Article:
How to Quit Smoking
Quitting is a process, not an event.
Can you actually learn how to quit smoking? The good news is yes. You can take techniques that have made quitting easier for many people and apply them to your daily life. If you've tried quitting before, you know that when you quit, it's not like turning off a light switch. In fact, it might take several attempts before you quit for good. But every time you try to quit you're learning more about what works for you. It helps to understand that your addiction to smoking involves both a physical craving for nicotine and a psychological craving for the comfort of holding a cigarette during certain activities. To learn how to quit smoking, you'll need to know how to manage these two kinds of cravings. This section is your introduction to both of them.
Nicorette® has family of stop smoking products to help you deal with your cravings. In addition, we have created this detailed guide for you on how to quit smoking that goes beyond managing your cravings. This guide is designed to help you through every step of your quit attempt. You'll find numerous tools and resources including an in-depth timeline that breaks down what quitters can expect over the course of their quit and the best way to manage the challenges that arise at the different stages of quitting. In addition, you'll find helpful tips and checklists, information on your smoking habits, managing weight, coping with stress and much more, including a Nicorette® Committed Quitters® plan that lets you build a quitting approach around your lifestyle and habits. So you can learn how to quit smoking for good*.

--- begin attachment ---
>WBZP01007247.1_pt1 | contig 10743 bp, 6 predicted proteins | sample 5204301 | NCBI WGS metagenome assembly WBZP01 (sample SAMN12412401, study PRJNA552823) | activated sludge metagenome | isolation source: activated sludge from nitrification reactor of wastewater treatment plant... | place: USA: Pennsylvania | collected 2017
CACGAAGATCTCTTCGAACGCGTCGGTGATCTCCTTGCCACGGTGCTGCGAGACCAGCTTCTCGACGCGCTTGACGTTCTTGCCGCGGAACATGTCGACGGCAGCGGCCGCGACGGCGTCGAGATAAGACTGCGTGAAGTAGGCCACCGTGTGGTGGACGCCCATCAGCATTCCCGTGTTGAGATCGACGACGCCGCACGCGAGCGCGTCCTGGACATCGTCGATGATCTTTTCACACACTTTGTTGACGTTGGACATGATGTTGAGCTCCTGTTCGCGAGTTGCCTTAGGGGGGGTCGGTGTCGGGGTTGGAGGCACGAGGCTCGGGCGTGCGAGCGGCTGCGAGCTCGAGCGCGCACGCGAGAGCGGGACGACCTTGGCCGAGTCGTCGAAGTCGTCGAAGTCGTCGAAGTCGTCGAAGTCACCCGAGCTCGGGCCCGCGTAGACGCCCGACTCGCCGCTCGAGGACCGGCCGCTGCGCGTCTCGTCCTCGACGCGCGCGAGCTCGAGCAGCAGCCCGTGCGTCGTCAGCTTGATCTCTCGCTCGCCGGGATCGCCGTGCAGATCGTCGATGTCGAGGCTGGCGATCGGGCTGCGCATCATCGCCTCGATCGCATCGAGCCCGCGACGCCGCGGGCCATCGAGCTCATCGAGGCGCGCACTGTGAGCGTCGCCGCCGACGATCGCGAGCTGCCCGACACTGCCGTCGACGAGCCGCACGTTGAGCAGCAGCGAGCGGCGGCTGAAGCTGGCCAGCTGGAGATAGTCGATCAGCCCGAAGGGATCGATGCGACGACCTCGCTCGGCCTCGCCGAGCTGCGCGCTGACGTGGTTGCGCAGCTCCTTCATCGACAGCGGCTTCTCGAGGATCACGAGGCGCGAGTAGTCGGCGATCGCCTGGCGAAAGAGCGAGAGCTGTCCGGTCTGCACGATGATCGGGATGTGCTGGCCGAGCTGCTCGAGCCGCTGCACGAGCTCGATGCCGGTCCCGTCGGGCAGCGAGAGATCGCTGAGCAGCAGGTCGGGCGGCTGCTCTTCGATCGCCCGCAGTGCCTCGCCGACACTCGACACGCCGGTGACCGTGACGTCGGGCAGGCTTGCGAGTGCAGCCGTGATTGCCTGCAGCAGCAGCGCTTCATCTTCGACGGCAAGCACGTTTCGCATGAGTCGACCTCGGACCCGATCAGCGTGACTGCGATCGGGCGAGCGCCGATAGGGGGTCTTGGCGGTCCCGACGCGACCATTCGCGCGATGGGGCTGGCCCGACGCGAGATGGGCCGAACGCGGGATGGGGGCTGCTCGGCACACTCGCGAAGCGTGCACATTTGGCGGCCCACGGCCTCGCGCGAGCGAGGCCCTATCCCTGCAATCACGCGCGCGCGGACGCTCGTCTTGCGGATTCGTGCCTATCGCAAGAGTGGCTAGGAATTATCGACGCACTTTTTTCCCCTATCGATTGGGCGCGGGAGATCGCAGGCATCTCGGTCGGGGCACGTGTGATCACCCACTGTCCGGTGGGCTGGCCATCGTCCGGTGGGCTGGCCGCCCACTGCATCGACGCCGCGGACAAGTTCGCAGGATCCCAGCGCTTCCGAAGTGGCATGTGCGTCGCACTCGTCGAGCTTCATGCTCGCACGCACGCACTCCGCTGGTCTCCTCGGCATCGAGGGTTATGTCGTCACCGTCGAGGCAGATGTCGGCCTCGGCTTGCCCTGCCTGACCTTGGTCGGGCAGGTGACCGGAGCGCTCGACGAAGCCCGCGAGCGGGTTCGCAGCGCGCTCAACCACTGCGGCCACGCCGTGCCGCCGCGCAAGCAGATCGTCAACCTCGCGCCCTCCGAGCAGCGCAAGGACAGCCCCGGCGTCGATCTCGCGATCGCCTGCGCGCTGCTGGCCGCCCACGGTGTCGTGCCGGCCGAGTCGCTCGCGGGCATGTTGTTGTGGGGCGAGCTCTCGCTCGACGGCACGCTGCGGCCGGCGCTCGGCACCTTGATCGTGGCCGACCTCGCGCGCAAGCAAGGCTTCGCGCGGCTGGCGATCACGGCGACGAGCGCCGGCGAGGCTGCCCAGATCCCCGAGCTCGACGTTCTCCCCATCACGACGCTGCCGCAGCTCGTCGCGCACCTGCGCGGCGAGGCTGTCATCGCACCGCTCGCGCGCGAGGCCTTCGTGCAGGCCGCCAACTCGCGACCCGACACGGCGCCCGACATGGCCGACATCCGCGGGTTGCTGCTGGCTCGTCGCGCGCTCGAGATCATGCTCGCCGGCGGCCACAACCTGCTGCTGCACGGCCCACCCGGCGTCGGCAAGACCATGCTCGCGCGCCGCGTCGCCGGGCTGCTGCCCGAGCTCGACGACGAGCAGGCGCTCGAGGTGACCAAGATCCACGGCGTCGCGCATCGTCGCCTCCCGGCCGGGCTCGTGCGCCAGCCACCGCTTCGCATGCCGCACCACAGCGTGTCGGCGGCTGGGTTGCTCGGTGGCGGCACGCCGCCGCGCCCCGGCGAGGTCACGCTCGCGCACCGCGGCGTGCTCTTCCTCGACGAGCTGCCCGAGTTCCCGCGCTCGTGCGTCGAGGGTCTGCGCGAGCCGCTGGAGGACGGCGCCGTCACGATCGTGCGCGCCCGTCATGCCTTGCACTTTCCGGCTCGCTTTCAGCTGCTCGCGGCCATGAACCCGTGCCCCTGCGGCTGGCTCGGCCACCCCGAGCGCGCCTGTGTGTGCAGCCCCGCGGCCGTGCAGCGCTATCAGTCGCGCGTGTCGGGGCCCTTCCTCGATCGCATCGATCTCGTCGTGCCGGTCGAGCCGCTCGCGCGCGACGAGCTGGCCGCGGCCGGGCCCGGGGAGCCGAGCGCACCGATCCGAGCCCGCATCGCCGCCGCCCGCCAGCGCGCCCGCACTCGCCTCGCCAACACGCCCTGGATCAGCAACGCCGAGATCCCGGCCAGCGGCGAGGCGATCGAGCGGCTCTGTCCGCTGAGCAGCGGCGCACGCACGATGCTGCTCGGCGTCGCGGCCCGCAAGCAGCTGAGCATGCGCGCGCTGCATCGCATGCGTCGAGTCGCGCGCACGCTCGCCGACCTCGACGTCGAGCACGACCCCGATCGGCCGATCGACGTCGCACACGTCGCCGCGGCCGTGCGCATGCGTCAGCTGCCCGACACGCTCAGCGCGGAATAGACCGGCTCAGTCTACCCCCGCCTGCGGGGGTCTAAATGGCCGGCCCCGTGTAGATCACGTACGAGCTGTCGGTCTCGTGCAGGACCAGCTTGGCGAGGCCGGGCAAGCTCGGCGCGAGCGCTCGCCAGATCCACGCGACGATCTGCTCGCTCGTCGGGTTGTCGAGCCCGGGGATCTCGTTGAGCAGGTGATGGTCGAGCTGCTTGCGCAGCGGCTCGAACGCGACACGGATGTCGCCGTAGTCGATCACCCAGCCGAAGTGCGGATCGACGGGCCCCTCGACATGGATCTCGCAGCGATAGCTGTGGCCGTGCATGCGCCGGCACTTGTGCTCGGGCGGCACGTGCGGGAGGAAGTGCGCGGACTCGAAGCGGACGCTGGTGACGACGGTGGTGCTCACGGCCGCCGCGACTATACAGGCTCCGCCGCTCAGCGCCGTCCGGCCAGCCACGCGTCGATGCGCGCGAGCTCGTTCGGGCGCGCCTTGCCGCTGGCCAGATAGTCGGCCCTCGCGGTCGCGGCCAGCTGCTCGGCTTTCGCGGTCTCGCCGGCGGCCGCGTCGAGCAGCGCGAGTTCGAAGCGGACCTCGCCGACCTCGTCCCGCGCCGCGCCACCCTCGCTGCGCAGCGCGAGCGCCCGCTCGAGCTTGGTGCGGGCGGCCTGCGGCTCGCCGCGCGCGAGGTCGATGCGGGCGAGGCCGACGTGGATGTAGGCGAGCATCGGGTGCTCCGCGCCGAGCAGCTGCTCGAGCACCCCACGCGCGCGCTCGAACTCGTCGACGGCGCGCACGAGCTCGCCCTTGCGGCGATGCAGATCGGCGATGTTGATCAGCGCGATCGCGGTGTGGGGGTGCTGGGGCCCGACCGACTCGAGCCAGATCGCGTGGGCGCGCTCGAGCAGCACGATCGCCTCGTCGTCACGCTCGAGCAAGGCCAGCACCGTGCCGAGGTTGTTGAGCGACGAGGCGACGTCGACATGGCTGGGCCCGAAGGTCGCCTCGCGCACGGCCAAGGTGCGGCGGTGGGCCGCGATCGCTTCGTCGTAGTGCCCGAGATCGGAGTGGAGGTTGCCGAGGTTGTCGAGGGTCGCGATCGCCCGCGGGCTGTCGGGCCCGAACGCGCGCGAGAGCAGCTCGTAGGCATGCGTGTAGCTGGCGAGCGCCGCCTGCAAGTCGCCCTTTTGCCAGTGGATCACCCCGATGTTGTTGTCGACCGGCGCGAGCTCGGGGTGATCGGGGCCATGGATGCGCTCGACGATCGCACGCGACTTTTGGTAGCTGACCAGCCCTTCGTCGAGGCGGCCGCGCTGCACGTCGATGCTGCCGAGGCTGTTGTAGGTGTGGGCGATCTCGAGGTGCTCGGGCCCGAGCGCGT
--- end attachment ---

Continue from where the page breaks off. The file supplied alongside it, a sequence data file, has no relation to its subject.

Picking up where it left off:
What you need to know about quitting smoking:
Smoking is really two addictions. Quitting smoking can be tough because smoking hooks you in two ways. It's a physical addiction to nicotine. But it's also a psychological addiction to the comfort of familiar smoking-related activities.
Your nicotine addiction is stronger than you think. Cigarettes are highly efficient nicotine delivery devices and can be as addictive as heroin or cocaine.
Your psychological smoking habits. When you associate smoking with certain times or people or activities it reinforces a psychological dependence on tobacco.